House panel passes $37.4 billion energy, water funding bill

House panel passes $37.4 billion energy, water funding bill
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A panel of the House Appropriations Committee on Wednesday approved a $37.4 billion bill to fund the Department of Energy and federal water programs for fiscal 2017.

At a short meeting, lawmakers on the panel spoke briefly about the legislation, but reserved any amendment proposals for the committee consideration or for the House floor.

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Rep. Mike SimpsonMIchael (Mike) Keith SimpsonDuring a time of uncertainty, Great American Outdoors Act deserves our support Dentists want coronavirus testing kits before reopening MLB, Congress play hardball in fight over minor leagues MORE (R-Idaho) characterized the bill as a responsible proposal that prioritizes defense and nuclear weapons priorities and fossil fuel research and development while reining in President Obama’s clean energy agenda.

“This bill rejects the budget request’s proposal to reduce investment in the energy sources that we rely on today,” Simpson, chairman of the subcommittee that wrote the bill, said at the meeting.

“Within energy programs, the recommendation rebalances the portfolio to provide a true all-of-the-above strategy,” he said. “This bill includes strong funding for nuclear energy, providing research and development to ensure a safe, efficient, reliable nuclear fleet, and laying the foundation for the next generation of nuclear reactors.”

The bill puts more money into fossil fuel energy and less into renewables, which Simpson said is “to ensure the nation is utilizing its abundant fossil energy resources as efficiently and safely as possible.”

It also would increase the budget for the Army Corps of Engineers by about $100 million and provide $170 million toward building the proposed Yucca Mountain nuclear waste site.

Democrats object to some of the GOP's proposed funding cuts and to additional policy riders, including one that would stop the administration’s rule defining Clean Water Act jurisdiction for pollution purposes.

Rep. Marcy KapturMarcia (Marcy) Carolyn KapturOvernight Defense: Army now willing to rename bases named after Confederates | Dems demand answers on 'unfathomable' nuke testing discussions | Pentagon confirms death of north African al Qaeda leader Top Democrats demand answers on Trump administration's 'unfathomable' consideration of nuclear testing Overnight Energy: Murkowski, Manchin unveil major energy bill | Lawmakers grill EPA chief over push to slash agency's budget | GOP lawmaker accuses Trump officials of 'playing politics' over Yucca Mountain MORE (Ohio), top Democrat on the subpanel, said the bill has positive elements but can be improved.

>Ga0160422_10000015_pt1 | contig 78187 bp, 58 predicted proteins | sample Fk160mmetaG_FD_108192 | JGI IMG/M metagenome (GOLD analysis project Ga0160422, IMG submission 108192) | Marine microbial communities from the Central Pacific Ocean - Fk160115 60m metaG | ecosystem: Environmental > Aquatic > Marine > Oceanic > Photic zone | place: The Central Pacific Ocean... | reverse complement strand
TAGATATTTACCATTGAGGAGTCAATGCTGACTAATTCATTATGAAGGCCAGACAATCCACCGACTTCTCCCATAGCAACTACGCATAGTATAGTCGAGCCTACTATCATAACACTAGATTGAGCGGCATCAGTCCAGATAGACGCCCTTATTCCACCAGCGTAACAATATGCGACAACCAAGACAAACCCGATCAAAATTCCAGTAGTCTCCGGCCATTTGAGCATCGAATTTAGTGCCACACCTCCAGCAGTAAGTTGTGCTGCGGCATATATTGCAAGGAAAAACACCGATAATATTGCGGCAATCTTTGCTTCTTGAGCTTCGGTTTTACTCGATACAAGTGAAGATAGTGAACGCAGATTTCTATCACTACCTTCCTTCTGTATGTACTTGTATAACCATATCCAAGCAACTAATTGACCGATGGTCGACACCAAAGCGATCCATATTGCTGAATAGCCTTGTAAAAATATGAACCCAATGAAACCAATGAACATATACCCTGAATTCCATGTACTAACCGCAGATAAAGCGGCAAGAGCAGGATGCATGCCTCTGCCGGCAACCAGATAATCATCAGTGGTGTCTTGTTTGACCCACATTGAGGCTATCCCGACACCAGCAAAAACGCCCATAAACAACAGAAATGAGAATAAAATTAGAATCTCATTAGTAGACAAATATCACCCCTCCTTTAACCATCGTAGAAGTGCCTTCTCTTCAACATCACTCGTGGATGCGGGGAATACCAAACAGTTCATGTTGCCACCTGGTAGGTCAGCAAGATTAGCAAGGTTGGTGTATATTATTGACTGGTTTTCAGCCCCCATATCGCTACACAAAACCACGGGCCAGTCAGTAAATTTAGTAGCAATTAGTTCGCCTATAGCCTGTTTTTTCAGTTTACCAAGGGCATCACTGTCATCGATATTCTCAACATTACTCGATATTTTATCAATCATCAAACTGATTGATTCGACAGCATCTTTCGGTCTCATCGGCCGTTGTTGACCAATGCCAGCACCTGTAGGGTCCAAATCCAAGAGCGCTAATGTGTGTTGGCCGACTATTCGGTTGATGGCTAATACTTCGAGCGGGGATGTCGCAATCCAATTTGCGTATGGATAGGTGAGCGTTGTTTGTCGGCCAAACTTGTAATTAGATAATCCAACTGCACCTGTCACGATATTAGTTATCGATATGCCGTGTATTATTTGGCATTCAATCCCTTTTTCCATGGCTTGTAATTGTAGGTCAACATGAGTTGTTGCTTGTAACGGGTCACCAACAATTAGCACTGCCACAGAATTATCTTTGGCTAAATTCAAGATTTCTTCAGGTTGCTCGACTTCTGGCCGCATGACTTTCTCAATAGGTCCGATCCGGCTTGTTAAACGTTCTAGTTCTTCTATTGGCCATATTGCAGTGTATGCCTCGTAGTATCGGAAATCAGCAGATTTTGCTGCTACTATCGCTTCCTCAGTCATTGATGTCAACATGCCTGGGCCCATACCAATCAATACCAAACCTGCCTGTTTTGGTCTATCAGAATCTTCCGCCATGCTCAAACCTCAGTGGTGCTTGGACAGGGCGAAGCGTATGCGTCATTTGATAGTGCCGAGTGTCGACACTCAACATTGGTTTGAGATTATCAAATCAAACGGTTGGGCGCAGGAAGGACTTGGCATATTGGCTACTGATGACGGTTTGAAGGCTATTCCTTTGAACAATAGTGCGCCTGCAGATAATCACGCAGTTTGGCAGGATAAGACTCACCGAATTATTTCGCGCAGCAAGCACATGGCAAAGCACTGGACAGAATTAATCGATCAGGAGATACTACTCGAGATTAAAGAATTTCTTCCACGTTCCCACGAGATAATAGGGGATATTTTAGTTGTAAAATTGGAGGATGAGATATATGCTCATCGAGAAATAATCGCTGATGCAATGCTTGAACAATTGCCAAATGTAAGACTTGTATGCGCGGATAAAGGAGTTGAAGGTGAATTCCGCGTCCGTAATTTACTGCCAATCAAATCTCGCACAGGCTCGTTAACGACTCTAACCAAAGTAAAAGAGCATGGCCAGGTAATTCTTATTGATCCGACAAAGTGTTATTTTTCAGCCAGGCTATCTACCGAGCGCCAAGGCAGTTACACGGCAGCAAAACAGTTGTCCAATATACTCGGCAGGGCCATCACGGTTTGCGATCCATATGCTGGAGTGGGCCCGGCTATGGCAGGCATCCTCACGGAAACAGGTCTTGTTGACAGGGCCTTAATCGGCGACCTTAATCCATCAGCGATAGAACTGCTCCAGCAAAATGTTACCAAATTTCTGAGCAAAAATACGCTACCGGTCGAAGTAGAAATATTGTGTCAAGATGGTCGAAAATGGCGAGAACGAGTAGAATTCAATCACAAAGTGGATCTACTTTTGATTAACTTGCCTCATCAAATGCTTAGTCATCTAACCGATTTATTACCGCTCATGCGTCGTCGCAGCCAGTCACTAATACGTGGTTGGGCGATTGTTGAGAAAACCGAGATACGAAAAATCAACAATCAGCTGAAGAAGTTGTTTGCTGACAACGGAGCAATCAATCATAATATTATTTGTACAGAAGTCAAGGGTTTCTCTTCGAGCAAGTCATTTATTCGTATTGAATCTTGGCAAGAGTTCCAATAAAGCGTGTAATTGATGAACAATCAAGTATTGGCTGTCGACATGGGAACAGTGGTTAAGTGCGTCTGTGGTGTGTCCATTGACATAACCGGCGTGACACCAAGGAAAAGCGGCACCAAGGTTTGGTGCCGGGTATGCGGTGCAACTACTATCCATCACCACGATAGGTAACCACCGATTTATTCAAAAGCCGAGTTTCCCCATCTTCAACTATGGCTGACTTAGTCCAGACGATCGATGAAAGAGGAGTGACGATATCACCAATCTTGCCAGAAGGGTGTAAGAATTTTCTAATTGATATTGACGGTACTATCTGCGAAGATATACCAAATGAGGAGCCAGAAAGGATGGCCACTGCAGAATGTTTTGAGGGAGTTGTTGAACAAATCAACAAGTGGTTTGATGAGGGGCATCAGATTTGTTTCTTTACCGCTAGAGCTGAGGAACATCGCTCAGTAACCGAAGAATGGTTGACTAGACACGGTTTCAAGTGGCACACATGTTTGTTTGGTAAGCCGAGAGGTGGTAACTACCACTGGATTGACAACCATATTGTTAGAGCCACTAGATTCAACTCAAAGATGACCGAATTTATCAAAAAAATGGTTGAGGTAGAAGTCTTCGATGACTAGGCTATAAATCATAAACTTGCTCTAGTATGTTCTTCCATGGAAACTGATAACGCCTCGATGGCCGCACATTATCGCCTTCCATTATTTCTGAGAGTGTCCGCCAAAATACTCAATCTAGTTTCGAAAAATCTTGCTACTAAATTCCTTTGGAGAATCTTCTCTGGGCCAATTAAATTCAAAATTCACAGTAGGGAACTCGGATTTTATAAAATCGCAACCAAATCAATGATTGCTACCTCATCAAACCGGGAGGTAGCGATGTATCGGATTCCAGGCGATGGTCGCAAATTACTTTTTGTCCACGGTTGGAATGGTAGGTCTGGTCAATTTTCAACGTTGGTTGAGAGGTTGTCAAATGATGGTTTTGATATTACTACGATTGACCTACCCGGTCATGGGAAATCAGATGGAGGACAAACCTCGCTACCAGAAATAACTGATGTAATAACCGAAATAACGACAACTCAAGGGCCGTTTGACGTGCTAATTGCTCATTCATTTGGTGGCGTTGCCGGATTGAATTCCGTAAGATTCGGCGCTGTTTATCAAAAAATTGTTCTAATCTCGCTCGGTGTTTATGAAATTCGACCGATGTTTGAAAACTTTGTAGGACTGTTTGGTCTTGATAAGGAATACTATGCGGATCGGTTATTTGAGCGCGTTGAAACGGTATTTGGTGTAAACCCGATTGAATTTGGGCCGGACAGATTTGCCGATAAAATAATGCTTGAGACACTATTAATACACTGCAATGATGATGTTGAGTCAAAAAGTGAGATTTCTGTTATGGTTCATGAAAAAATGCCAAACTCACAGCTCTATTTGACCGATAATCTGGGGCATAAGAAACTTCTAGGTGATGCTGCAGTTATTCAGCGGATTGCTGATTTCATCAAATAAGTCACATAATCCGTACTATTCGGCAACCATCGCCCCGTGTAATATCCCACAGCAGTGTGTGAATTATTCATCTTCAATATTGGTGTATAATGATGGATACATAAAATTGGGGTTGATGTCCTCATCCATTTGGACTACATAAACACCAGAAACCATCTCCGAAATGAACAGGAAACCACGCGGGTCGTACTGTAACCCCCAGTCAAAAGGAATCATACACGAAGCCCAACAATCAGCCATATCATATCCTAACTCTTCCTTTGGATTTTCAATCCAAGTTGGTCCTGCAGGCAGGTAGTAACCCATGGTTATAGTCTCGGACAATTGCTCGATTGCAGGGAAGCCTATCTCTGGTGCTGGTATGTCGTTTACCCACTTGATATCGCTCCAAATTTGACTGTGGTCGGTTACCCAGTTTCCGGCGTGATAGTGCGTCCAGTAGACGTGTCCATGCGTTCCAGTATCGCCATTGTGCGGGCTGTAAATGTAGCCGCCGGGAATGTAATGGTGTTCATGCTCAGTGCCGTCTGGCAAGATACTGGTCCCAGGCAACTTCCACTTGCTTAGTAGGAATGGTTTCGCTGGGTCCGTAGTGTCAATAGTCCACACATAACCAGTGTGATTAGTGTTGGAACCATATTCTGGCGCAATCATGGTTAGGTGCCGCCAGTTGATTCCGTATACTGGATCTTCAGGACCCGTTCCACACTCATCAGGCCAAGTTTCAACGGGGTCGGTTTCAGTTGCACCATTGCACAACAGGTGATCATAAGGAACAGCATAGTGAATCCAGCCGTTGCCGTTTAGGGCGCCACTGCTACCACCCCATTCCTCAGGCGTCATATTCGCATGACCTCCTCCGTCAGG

“To be sure, this bill could be even stronger,” she said. “Programs could be more fully funded. And the bill also includes some unnecessary and controversial policy riders that have been carried in the past, and six new California water provisions. The riders further complicate an already difficult process, and I strongly object to their inclusion.”

Rep. Nita LoweyNita Sue LoweyNew Jersey incumbents steamroll progressive challengers in primaries Overnight Defense: House Dems offer M for Army to rename bases | Bill takes aim at money for Trump's border wall | Suspect in custody after shooting at Marine training facility  Defense spending bill would make Pentagon return unspent money taken for border wall MORE (D-N.Y.) was more forceful in her objections.

“We cannot afford to bury our heads in the sand on climate change. And yet, the energy efficiency and renewable energy account would be funded at $1.825 billion, $248 million below the president’s request,” she said of the prioritization of fossil fuels.

“The inclusion of misguided, dangerous policy riders is disappointing at best,” Lowey continued. “An annual appropriations bill is not the place to amend or significantly change the Clean Water Act or restrict gun laws. These efforts year after year imperil the appropriations process. Including these harmful riders in the underlying bill is a direct affront to the regular order we all want.”

The subcommittee passed the bill by voice vote, moving it to the full committee for its consideration.